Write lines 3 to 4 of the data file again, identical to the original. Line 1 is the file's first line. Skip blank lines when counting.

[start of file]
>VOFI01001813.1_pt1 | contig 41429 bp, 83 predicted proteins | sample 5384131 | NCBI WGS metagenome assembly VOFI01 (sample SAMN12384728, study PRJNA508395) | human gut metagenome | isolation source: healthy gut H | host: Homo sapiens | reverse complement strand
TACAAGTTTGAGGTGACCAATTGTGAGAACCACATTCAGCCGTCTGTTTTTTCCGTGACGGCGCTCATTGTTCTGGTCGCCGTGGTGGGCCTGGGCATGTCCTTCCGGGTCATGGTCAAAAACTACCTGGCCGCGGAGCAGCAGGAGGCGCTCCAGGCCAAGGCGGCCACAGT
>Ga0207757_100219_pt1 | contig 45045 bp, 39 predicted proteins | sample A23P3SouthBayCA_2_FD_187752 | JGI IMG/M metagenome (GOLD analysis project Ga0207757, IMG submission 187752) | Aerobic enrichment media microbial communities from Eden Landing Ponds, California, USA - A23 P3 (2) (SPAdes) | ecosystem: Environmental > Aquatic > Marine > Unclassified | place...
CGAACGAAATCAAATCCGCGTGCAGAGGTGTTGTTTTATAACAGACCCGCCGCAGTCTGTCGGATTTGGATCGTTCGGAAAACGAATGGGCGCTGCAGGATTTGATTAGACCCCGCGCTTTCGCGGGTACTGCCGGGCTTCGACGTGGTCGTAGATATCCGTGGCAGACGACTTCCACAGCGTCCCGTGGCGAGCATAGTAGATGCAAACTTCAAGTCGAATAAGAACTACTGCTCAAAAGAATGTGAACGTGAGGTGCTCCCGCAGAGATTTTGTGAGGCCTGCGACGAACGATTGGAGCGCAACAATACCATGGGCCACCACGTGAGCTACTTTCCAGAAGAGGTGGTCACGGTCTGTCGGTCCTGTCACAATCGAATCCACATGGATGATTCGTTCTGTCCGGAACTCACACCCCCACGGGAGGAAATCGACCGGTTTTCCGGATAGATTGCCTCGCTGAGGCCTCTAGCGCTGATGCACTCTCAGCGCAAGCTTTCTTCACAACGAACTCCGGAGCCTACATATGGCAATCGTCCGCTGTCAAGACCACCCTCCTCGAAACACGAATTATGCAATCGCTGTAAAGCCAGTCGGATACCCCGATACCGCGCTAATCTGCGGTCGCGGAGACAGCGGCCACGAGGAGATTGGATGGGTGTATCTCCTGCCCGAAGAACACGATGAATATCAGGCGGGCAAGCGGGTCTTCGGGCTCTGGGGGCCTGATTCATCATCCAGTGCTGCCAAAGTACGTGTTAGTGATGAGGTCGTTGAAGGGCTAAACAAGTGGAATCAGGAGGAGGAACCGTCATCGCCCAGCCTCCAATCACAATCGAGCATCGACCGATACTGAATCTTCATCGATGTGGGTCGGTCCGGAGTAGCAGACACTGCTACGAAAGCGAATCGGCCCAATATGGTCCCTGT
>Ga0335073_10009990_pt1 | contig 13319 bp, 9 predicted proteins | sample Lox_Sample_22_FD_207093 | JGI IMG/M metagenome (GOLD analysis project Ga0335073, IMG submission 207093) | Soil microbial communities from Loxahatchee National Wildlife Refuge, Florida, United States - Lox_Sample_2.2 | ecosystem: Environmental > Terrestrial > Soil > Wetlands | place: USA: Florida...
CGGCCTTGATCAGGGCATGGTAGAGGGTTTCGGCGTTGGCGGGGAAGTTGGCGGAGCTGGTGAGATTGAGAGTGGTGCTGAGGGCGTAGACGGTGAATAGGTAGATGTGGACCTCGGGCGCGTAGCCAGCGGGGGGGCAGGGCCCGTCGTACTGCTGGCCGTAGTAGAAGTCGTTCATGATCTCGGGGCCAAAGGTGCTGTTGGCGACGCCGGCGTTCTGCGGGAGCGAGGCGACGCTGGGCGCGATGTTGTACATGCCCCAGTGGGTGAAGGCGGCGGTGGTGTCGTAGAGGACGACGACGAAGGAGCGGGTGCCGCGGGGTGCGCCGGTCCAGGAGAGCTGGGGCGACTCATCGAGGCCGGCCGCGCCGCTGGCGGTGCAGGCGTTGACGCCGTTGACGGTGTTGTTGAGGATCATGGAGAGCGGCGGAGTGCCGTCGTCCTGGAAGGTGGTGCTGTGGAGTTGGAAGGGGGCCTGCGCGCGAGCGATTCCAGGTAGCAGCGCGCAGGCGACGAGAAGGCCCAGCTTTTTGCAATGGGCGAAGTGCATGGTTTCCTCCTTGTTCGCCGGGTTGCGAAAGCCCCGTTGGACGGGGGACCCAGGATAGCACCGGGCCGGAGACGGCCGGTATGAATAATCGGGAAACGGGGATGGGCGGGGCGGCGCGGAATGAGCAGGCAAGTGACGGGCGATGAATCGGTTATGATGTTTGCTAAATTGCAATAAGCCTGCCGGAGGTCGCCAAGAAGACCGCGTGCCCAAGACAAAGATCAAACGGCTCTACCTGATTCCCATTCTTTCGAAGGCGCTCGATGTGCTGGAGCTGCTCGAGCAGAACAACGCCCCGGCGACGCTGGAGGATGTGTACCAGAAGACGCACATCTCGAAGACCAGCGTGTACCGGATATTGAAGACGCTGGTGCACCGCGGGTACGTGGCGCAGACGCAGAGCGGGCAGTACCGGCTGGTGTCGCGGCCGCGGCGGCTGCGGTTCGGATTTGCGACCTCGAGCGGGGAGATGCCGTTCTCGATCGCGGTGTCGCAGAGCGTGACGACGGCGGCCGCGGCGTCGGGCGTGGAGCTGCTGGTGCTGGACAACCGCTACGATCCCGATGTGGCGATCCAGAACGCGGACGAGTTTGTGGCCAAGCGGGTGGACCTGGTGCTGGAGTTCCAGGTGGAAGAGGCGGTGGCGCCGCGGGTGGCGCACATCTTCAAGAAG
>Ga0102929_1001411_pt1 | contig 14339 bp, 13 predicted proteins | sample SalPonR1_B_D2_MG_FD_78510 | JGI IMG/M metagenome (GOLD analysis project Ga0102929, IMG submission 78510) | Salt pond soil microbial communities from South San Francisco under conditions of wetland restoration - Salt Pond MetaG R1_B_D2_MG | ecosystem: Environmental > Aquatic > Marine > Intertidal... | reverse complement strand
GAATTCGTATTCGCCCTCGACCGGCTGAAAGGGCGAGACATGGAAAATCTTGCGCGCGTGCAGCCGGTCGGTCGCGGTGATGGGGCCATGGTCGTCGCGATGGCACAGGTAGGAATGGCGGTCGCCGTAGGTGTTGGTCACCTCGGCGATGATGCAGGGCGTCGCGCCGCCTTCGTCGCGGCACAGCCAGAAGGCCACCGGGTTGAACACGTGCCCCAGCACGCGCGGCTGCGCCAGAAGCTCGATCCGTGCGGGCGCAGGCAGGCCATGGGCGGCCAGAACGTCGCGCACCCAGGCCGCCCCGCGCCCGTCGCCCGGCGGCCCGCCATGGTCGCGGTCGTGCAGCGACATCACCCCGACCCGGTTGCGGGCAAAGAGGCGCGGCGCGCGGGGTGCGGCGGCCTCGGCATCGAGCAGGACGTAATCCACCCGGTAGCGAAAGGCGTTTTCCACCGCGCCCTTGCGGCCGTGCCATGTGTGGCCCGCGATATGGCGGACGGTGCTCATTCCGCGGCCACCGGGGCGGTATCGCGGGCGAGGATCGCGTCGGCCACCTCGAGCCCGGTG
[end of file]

>Ga0207757_100219_pt1 | contig 45045 bp, 39 predicted proteins | sample A23P3SouthBayCA_2_FD_187752 | JGI IMG/M metagenome (GOLD analysis project Ga0207757, IMG submission 187752) | Aerobic enrichment media microbial communities from Eden Landing Ponds, California, USA - A23 P3 (2) (SPAdes) | ecosystem: Environmental > Aquatic > Marine > Unclassified | place...
CGAACGAAATCAAATCCGCGTGCAGAGGTGTTGTTTTATAACAGACCCGCCGCAGTCTGTCGGATTTGGATCGTTCGGAAAACGAATGGGCGCTGCAGGATTTGATTAGACCCCGCGCTTTCGCGGGTACTGCCGGGCTTCGACGTGGTCGTAGATATCCGTGGCAGACGACTTCCACAGCGTCCCGTGGCGAGCATAGTAGATGCAAACTTCAAGTCGAATAAGAACTACTGCTCAAAAGAATGTGAACGTGAGGTGCTCCCGCAGAGATTTTGTGAGGCCTGCGACGAACGATTGGAGCGCAACAATACCATGGGCCACCACGTGAGCTACTTTCCAGAAGAGGTGGTCACGGTCTGTCGGTCCTGTCACAATCGAATCCACATGGATGATTCGTTCTGTCCGGAACTCACACCCCCACGGGAGGAAATCGACCGGTTTTCCGGATAGATTGCCTCGCTGAGGCCTCTAGCGCTGATGCACTCTCAGCGCAAGCTTTCTTCACAACGAACTCCGGAGCCTACATATGGCAATCGTCCGCTGTCAAGACCACCCTCCTCGAAACACGAATTATGCAATCGCTGTAAAGCCAGTCGGATACCCCGATACCGCGCTAATCTGCGGTCGCGGAGACAGCGGCCACGAGGAGATTGGATGGGTGTATCTCCTGCCCGAAGAACACGATGAATATCAGGCGGGCAAGCGGGTCTTCGGGCTCTGGGGGCCTGATTCATCATCCAGTGCTGCCAAAGTACGTGTTAGTGATGAGGTCGTTGAAGGGCTAAACAAGTGGAATCAGGAGGAGGAACCGTCATCGCCCAGCCTCCAATCACAATCGAGCATCGACCGATACTGAATCTTCATCGATGTGGGTCGGTCCGGAGTAGCAGACACTGCTACGAAAGCGAATCGGCCCAATATGGTCCCTGT